Internet Speed Requirements for Streaming Services
*The above is a sample of an 8K-resolution movie on YouTube.
Since there is so much discrepancy in quality and formats, each streaming service provider often gives customers its recommendations. Hence, the internet speeds you need for streaming services vary depending on your service.
- Apple TV – 5 Mbps for HD content and 25 Mbps for 4K content.
- HBO Max – 15 Mbps for HD and 60 Mbps for 4K.
- Netflix – 5 Mbps for standard definition streams and 25 Mbps for high-definition streams.
- Hulu – 3 Mbps for standard definition streams and 12 Mbps for high-definition streams.
- Amazon Prime Video – At least 15 Mbps;
- YouTubeTV – At least 25 Mbps.
- Disney+ does not specify a minimum internet speed but does recommend at least 10 Mbps for TV and 15 Mbps for 4K resolution movies.
It’s important to remember that these speeds are just what the channels recommend for streaming their movies. It does not include your overall bandwidth consumption. For example, while watching a movie on the TV, your significant other may be downloading a file on her laptop.
When deciding the right Internet bandwidth for your TV streaming activities, consider the overall bandwidth requirements for the household.
Estimating Your Monthly TV Streaming Data Needs
Most folks will maintain the same quality of TV live streams. That means if you generally stream at HD quality, you aren’t likely to change it unless you buy a new TV or swap to an alternative streaming service.
Because of this, it can be relatively easy to estimate monthly TV data usage if you’re a fairly consistent person. For example, assuming you typically watch TV in FHD quality, here’s a rough data consumption guide;
2 hours a day per weekday = (1.3GB * 2) * 22 = 57.2 GB
4 hours a day per weekend = (1.3 GB *4) * 8 = 41.6 GB
Total estimate = 56.2 GB + 41.6 GB = 98.8 GB
The process is relatively simple. The more you know about your data usage habits, the better you’ll be able to predict your monthly data cost. Remember to factor in your overall data consumption, not just what you need to stream TV shows.
Tip: Many streaming providers offer access to their content via an app that runs on most Smart TVs. Use the app since it often provides extra information, such as your data consumption, viewing habits, and other interesting information.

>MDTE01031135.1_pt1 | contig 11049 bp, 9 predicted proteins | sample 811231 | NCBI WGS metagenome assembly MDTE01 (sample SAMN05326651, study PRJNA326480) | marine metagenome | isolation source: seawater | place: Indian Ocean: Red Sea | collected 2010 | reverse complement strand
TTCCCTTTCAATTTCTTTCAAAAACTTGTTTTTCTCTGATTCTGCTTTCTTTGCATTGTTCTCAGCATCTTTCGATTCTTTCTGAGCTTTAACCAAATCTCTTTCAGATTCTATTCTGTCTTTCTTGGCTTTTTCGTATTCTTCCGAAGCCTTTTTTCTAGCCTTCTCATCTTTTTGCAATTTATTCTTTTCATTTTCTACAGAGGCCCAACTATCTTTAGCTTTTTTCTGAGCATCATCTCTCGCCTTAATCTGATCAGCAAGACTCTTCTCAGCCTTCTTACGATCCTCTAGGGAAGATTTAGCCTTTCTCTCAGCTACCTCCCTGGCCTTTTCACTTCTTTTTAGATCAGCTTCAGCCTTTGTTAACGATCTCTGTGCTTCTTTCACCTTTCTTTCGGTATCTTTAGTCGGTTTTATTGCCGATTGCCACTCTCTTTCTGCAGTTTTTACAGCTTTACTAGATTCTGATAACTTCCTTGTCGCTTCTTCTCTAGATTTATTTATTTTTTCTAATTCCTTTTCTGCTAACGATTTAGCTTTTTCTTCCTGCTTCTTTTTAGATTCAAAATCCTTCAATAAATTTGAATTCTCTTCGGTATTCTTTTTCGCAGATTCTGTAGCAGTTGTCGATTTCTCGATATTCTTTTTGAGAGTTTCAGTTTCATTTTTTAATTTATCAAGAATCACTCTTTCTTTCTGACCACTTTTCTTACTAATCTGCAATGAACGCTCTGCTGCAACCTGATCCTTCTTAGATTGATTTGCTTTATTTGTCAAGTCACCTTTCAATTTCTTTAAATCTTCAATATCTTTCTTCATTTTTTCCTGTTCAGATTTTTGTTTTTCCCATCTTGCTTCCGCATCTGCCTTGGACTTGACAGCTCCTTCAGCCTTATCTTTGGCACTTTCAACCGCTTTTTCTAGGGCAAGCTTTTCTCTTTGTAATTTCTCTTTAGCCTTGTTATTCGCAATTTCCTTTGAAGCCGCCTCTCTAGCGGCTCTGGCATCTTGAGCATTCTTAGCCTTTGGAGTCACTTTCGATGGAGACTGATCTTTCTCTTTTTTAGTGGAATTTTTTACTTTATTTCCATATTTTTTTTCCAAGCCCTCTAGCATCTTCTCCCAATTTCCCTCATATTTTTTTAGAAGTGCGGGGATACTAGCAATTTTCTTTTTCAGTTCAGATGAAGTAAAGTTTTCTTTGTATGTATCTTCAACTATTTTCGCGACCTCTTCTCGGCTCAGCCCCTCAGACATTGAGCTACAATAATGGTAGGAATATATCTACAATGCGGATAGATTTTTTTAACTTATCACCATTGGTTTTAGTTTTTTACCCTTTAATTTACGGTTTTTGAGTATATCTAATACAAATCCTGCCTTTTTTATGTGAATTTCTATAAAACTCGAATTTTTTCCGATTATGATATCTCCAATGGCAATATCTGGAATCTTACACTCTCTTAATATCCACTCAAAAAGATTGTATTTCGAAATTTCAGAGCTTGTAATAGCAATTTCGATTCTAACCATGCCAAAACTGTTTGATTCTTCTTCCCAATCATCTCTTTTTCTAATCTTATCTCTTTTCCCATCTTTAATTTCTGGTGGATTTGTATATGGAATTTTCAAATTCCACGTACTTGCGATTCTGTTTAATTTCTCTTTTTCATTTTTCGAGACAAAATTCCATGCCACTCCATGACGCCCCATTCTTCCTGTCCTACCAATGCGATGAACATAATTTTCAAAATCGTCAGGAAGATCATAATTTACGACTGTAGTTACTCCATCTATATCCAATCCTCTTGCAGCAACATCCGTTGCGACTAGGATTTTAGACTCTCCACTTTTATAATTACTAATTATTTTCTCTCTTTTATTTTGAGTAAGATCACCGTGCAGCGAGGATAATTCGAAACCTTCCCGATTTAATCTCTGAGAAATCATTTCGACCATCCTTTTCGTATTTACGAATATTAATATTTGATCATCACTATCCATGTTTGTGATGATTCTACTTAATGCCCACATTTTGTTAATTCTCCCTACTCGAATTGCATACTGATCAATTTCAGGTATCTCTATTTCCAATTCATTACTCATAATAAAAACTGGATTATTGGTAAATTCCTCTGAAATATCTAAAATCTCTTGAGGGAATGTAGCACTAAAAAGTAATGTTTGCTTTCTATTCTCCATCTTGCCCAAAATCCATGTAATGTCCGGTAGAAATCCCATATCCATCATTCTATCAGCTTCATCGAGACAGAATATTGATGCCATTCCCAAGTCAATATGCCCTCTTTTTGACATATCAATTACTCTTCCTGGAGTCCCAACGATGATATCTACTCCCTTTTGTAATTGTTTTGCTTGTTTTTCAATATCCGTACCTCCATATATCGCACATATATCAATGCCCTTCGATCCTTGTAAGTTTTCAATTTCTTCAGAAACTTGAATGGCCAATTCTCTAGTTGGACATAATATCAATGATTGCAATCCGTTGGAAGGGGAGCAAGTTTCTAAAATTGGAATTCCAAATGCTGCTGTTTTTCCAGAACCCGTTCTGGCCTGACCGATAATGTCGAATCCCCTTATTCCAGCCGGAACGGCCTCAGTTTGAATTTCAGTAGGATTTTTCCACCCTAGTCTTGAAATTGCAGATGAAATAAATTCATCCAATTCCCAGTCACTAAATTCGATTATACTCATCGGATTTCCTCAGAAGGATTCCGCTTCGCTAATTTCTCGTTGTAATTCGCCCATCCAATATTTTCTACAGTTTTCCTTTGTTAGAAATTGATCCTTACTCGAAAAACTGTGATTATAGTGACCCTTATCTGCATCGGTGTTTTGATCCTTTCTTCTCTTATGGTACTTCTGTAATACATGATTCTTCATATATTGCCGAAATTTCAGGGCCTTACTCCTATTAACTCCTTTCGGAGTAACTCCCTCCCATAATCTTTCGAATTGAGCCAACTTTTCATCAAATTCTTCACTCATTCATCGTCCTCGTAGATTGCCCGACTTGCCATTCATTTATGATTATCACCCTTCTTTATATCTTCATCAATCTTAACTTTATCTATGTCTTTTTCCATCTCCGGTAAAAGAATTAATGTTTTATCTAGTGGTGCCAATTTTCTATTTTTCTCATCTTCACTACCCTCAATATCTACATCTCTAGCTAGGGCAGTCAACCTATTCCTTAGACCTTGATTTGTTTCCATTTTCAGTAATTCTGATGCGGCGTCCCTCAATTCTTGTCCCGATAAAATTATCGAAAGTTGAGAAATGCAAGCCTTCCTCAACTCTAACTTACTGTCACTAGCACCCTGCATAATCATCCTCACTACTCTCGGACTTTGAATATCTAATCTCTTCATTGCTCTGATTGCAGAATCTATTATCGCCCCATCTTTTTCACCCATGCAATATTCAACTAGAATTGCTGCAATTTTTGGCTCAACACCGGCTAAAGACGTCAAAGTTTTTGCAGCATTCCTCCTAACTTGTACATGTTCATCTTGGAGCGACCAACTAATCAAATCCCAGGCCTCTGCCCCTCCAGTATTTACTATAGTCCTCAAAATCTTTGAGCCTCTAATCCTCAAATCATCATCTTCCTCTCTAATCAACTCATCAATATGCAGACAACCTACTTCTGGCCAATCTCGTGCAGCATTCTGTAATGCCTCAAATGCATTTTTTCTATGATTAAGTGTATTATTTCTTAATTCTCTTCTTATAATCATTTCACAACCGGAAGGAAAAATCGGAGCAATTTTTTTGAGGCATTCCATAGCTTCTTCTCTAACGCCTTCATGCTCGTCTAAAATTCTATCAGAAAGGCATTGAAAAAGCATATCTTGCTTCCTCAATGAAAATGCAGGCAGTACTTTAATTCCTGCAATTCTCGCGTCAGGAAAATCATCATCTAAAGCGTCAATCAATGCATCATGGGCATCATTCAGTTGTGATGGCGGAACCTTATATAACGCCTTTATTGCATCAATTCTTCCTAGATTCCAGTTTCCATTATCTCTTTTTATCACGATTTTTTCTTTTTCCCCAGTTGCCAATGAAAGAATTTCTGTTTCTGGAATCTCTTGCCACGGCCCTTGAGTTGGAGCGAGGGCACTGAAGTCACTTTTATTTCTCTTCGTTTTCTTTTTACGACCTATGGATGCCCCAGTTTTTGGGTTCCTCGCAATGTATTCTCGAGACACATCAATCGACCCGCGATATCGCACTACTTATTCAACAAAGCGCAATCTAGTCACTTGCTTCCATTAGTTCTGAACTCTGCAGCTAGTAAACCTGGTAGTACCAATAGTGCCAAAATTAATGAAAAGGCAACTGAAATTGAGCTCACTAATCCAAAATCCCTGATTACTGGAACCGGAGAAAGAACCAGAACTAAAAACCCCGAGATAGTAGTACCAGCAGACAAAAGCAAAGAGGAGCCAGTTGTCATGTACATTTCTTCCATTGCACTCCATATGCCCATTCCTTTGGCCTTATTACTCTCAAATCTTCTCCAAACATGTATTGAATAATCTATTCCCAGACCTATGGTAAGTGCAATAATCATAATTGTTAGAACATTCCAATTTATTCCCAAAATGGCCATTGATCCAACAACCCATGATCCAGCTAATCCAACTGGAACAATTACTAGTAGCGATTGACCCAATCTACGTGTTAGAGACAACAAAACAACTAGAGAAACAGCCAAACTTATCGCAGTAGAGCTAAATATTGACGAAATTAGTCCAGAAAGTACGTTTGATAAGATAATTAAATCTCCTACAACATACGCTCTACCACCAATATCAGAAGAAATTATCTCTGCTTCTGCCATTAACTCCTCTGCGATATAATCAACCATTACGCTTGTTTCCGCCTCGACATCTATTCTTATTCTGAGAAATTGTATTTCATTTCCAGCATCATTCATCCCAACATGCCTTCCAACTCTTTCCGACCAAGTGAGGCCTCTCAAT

What Happens If You Use Too Much Data?
It’s easy to get carried away when binge-watching live TV streams. Because of that, many who have a bandwidth cap end up overrunning it and getting their data usage throttled. Data throttling is when your Internet Service Provider (ISP) slows your broadband speed to a crawl.
When that happens, you can forget about streaming anything else. Even browsing the web will be a major pain. Always be aware of your bandwidth limitations and ensure you don’t overrun them.
Final Thoughts – Data is Still Mostly Cheap
Live TV streaming services are popular because they allow you to “cut the cord” and still access live cable content. They’re often much cheaper than cable or satellite channel packages.
With more streaming services coming online all the time, data limits will become an even bigger issue for folks looking to go “over the top.” Thankfully, data costs are still pretty reasonable in most parts of the world.
Frequently Asked Questions
How much data does it take to watch 1 hour of TV?
The data consumption for one hour of watching TV depends on the video quality. For example, a 720p format TV stream only consumes an average of 850 MB per hour. At 8K quality, this goes up to more than 30GB per hour.
How much data is used to stream a 30-minute TV show?
To calculate data usage for 30-minute TV shows, we can halve the average data consumption for one-hour estimations. That results in around 425 MB for a 30-minute show at 720p or 15GB at 8K resolution.
How many hours of TV streaming is 100 GB?
On 100 GB, we can stream approximately 117 hours of live TV on 720p or around 3 hours and 18 minutes on 8K. However, remember that these numbers are estimations and will vary depending on the precise quality of the video feed.